Canary Wharf Group is set to pilot new technologies as the latest winners of the Cognicity Challenge are announced…
The Cognicity Challenge is a competition aimed at bringing smart city technologies to the Canary Wharf estate.
The three latest winners of the challenge are BlockDox, Puckily, and 3D Repo. Their technologies will be tested on the estate in an eight-week pilot.
The Cognicity Challenge is run out of the Level 39 startup accelerator at One Canada Square. The initiative aims to understand and respond to the needs of its residents and workers. The challenge considers six streams, each focused on a specific theme said to be critical to the development of smart cities.
Thirty-six finalists were selected for the challenge. They developed and enhanced their technologies through an intensive 12 week programme. They were supported by partners working on the Cognicity Challenge. One innovator from each stream will receive a £50,000 cash prize, as well as the opportunity to pilot their solutions in the ongoing development at Canary Wharf.
In the ‘Connected Homes’ stream, BlockDox and Puckily came in joint first place. They will share the cash prize. The two companies are also expected to collaborate on their pilot. The former created an app that enables residents to perform every day tasks such as organising repair work or contacting management, while the latter’s project connects devices around the home, which can be controlled remotely. It is hoped combining the two technologies will enable people to manage their homes more efficiently through connected devices.
3D Repo won in the ‘Virtual Design and Construction’ stream. The firm created an open source Building Information Modelling (BIM) platform. This will enable better collaboration on construction projects.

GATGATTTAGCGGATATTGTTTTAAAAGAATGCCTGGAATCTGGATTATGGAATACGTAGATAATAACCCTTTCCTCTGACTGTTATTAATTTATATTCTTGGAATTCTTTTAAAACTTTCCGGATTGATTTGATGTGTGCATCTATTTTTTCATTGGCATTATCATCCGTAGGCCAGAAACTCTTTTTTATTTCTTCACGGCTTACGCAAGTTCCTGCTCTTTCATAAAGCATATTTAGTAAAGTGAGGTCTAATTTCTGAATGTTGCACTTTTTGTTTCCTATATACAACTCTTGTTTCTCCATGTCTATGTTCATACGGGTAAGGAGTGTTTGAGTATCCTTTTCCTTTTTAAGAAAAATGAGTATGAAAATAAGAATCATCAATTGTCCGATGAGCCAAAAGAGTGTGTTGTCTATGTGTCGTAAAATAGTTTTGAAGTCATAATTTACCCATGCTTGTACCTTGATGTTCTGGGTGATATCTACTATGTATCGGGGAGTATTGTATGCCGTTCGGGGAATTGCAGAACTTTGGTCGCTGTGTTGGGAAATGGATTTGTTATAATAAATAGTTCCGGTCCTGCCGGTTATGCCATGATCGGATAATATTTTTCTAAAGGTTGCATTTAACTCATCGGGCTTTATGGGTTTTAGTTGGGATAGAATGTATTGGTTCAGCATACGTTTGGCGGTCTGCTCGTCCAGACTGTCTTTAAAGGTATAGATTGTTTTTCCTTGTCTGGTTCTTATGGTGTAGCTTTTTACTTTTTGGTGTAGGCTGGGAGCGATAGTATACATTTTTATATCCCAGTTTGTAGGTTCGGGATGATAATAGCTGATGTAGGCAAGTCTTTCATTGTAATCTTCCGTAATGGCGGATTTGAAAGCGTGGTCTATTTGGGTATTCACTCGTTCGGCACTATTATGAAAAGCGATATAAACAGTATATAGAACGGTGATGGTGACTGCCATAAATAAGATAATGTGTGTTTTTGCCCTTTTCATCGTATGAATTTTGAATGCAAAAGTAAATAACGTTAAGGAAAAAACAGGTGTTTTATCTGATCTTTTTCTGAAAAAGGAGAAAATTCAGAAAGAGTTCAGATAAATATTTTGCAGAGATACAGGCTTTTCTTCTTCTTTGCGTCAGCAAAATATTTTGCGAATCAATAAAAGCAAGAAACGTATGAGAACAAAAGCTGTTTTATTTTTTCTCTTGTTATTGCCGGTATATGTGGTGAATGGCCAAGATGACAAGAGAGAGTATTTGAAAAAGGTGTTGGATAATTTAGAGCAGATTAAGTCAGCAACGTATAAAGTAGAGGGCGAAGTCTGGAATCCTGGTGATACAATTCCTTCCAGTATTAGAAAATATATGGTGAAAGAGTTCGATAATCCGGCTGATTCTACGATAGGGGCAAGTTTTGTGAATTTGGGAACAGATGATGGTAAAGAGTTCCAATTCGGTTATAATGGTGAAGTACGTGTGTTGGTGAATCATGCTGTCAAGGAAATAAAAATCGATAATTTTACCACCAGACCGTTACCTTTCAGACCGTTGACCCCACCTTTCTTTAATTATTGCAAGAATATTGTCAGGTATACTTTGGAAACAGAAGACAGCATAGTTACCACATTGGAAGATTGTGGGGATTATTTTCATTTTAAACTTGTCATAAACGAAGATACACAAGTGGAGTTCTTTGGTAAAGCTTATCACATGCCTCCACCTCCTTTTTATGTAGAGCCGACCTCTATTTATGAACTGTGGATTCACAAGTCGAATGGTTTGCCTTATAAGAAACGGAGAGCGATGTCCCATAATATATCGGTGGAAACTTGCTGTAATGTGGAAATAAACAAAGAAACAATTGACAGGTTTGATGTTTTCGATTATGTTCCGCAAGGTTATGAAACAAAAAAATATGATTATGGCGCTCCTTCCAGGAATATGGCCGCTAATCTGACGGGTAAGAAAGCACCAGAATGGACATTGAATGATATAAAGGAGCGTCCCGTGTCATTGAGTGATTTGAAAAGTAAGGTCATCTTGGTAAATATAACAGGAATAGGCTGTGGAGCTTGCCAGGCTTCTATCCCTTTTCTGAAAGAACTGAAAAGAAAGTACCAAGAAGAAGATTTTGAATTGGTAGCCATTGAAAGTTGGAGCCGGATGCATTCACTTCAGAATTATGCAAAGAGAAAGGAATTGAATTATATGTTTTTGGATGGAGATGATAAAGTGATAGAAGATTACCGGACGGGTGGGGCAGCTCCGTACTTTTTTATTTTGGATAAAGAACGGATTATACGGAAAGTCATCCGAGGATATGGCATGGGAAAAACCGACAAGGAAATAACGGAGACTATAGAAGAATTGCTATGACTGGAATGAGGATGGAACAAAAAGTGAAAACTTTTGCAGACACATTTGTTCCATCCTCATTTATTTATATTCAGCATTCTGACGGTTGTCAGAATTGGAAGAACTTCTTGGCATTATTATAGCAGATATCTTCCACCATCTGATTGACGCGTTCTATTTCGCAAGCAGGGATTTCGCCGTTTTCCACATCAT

Winners in the other streams have already been announced. Among them is Polysolar, Voyage Control, SEaB Energy, and Demand Logic.
Eric Van der Kleij, head of Level39, said executives at the Canary Wharf Group had also decided to partner with other companies that came through the Cognicity Challenge, even though they didn’t win.
“Mentors have been working with the companies for 12 weeks now to help shape their solutions so they really are relevant,” added Van der Kleij.
“This is unlike any kind of procurement you would normally see. Canary Wharf is incentivised to tell them [the startups] the truth about how much the energy costs and how much waste we throw away so they can price and integrate correctly and create relevant opportunities.”
Ian Jones, the smart cities director at Intel UK, a Cognicity Challenge partner, said: “Data will play a central role in the cities of tomorrow, driving the innovations that these firms are developing.
“Teaming with the Cognicity Challenge means we can coach these entrepreneurs on the role of data, how they can protect it, and distil valuable insight from it, to create amazing impacts for the residents of smarter cities.”
The developer, Canary Wharf Group, said it hoped to showcase how smart buildings and digital equipment can create efficiencies in the management of cities.
The group is currently undertaking a significant expansion project that will see several residential skyscrapers built on the east of Canary Wharf. The area will be known as Wood Wharf.
Canary Wharf Group chairman Sir George Iacobescu added: “Collaborating with 36 startups has provided the opportunity to appraise our own processes and understanding of innovation in the smart cities arena, at the same time as helping shape their thinking and products.
“We are looking forward to the piloting phase and its outcomes.”